Many local businesses in the formal and informal sectors are hoping for increased visitors and business during the Pacific Games being hosted in the Solomon Islands in late November. Burns Creek Settlement market in Honiara. Credit: Catherine Wilson/IPS

Many local businesses in the formal and informal sectors are hoping for increased visitors and business during the Pacific Games being hosted in the Solomon Islands in late November. Burns Creek Settlement market in Honiara. Credit: Catherine Wilson/IPS

The Solomon Islands has a rural majority population that is scattered across more than 900 islands where there is often limited access to roads, basic services and employment. And the younger generation faces significant economic and development challenges. In a country which is not generating enough jobs for those of working age, the government estimates that 16,000-18,000 youths enter the employment market every year, with less than 4,000 likely to gain a secure job. Estimates of youth unemployment range from 35 percent to 60 percent.

“There is a lot of unemployment and, also, under-employment, where young people get a job opportunity which does not match their skill set. It is a real frustration for them when they are educated and still waiting for a job opportunity,” Harry James Olikwailafa, Chairman of the Solomon Islands National Youth Congress, explained to IPS. “The important issues for young people today are economic opportunities, employment opportunities and educational opportunities.”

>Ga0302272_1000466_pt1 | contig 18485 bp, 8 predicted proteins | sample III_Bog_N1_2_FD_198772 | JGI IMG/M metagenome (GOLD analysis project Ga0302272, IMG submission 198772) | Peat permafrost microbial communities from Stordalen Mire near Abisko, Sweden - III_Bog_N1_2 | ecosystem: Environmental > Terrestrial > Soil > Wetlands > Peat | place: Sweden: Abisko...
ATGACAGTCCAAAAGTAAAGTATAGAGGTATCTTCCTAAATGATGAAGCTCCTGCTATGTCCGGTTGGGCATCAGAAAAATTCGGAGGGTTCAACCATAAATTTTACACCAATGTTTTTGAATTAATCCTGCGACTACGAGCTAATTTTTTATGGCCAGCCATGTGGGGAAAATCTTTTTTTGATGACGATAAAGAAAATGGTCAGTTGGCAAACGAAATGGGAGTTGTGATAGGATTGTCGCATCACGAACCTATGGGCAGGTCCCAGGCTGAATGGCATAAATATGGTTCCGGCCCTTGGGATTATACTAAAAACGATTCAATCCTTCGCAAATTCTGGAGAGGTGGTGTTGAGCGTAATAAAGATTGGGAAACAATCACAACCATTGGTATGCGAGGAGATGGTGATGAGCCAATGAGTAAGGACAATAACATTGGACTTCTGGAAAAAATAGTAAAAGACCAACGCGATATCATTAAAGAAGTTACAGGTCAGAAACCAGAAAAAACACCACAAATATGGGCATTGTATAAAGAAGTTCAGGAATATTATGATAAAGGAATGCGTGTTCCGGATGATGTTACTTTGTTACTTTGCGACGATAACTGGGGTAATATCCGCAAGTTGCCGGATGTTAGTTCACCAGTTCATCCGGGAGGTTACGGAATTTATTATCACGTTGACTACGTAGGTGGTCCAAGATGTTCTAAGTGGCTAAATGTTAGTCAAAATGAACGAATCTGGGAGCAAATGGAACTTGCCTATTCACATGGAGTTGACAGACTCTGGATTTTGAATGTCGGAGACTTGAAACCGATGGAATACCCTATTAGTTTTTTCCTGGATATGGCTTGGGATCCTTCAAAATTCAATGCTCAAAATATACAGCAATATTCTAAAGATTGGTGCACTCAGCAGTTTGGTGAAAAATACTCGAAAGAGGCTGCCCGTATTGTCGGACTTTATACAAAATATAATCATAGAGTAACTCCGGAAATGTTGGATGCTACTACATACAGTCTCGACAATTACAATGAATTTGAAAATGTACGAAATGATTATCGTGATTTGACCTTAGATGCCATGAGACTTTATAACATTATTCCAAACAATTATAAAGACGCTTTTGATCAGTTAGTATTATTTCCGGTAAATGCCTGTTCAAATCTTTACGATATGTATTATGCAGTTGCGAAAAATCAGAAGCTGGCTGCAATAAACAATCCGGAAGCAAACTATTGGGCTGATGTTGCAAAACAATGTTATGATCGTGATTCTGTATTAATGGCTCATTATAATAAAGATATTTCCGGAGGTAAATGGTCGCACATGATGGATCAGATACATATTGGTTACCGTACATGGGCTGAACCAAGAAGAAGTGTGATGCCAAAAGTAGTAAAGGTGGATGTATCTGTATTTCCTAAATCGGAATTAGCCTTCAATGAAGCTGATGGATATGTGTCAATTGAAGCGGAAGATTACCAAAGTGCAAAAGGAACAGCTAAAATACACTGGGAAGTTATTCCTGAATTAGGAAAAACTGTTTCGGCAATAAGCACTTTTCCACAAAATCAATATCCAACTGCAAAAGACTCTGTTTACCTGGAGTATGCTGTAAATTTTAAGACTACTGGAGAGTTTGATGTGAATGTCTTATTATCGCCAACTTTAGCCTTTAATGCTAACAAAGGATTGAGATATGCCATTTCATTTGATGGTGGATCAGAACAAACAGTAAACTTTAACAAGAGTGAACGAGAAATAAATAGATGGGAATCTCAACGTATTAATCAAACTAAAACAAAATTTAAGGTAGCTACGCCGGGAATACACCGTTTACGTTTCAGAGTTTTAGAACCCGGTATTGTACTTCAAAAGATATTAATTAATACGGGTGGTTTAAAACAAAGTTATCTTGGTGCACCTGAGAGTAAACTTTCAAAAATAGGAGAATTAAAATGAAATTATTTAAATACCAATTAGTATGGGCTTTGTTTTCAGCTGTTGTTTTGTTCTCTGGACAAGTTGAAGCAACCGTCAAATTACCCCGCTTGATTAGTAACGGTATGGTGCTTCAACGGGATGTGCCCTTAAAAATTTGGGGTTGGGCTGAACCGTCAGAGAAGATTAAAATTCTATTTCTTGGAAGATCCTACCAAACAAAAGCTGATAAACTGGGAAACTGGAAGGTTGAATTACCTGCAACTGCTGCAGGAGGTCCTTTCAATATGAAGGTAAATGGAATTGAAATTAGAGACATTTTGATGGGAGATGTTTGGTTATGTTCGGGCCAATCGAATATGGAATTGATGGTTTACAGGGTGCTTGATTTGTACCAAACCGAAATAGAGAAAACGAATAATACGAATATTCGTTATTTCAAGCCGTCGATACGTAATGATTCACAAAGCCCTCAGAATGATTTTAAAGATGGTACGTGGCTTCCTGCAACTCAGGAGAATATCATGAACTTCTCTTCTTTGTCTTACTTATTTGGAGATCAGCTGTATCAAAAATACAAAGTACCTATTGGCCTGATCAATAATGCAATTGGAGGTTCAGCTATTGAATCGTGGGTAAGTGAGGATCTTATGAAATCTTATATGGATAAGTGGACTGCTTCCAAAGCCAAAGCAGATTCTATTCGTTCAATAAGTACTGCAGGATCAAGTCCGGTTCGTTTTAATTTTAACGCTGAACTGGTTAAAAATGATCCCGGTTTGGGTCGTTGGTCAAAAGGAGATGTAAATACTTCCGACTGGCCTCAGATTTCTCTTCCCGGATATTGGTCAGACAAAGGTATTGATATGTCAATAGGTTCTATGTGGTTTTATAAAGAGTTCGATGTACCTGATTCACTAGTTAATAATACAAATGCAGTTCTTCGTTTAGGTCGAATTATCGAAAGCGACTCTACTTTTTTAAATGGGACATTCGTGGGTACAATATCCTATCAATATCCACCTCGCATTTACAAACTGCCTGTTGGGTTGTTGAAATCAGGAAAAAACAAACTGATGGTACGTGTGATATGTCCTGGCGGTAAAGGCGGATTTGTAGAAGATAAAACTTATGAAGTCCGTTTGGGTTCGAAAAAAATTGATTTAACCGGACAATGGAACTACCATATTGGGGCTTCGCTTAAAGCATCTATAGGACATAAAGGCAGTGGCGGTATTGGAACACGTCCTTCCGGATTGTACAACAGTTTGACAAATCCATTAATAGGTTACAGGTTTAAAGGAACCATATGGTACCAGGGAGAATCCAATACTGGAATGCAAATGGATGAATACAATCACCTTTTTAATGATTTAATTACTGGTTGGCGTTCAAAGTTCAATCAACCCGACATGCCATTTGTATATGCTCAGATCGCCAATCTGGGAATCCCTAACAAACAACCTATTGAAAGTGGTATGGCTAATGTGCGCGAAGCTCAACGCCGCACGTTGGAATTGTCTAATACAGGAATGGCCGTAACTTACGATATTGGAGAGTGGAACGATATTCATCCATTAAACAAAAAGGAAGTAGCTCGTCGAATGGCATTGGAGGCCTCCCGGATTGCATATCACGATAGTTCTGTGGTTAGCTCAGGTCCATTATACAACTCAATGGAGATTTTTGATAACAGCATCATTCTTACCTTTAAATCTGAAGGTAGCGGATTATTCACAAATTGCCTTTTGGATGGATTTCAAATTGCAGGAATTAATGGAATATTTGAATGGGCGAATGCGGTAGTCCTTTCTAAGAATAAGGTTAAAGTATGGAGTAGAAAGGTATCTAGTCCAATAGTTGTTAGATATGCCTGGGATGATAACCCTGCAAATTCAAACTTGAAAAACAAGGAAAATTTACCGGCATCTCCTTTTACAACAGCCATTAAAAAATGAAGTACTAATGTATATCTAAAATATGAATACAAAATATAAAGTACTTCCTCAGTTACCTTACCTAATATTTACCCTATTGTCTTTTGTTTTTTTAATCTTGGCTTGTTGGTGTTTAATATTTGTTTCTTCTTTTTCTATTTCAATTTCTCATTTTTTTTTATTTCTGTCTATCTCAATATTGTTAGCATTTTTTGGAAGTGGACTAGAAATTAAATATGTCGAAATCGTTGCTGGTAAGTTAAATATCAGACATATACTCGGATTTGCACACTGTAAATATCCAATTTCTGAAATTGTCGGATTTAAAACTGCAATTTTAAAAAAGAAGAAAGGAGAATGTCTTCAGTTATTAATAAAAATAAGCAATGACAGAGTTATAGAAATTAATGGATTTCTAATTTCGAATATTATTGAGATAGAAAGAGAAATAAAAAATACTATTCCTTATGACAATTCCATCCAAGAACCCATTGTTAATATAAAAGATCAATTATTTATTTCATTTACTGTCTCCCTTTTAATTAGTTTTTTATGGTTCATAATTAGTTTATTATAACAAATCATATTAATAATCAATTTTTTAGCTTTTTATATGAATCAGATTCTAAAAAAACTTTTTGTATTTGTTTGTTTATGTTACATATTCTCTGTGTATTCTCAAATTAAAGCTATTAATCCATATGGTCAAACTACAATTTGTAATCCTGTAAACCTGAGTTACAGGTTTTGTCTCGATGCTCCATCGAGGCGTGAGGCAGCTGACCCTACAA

In the last two decades, Solomon Islanders have also grappled with the aftermath of a five-year civil conflict. ‘The Tensions’, triggered by factors including urban-rural inequality, corruption and competition for land and resources, erupted in 1998 between rival armed groups representing local Guale landowners on Guadalcanal Island and internal settlers from Malaita Province. Hostilities ended in 2003, by which time many people, including children, had experienced violence, atrocities and displacement and had been deprived of education.

Morrison Filia 936) and his wife, Joycelyn (32), grew up in the aftermath of the conflict. And now, through a new entrepreneurial initiative, are aiming to help grow economic opportunities in Honiara. In August, they launched a new tourism business, Happy Isle Tours and Transfers, which offers airport transfers for visitors and tourists to hotels, as well as tours of Honiara, its history and landmarks, and excursions to World War II memorial sites on Guadalcanal Island.

“In Honiara, there are a lot of young people, and employment is a problem. So, the main idea is that we try to create this business so that we can employ more young people. We are trying to give young people opportunities,” Morrison told IPS.

They have also opened their business in time for the Games. “One of the other reasons why we started the business is that we noticed tourists and visitors coming [to the Solomon Islands], but they find it difficult to find transport,” Joycelyn said. “We are excited and looking forward to the Games because we are expecting more tourists. It will bring other different people to the country, and we are expecting increased bookings. I think it will also increase employment in the country and help us in our economy,” she continued.

The Pacific Games will continue for two weeks and finish on the 2 December. And like Morrison and Joycelyn, Timson Irowane has long-term goals. “I wish to be a role model, to introduce the sports and motivate more young people to be involved in any sport they are interested in. I love to encourage them because we have the advantage of the facilities here beyond the Games,” he declared.

IPS UN Bureau Report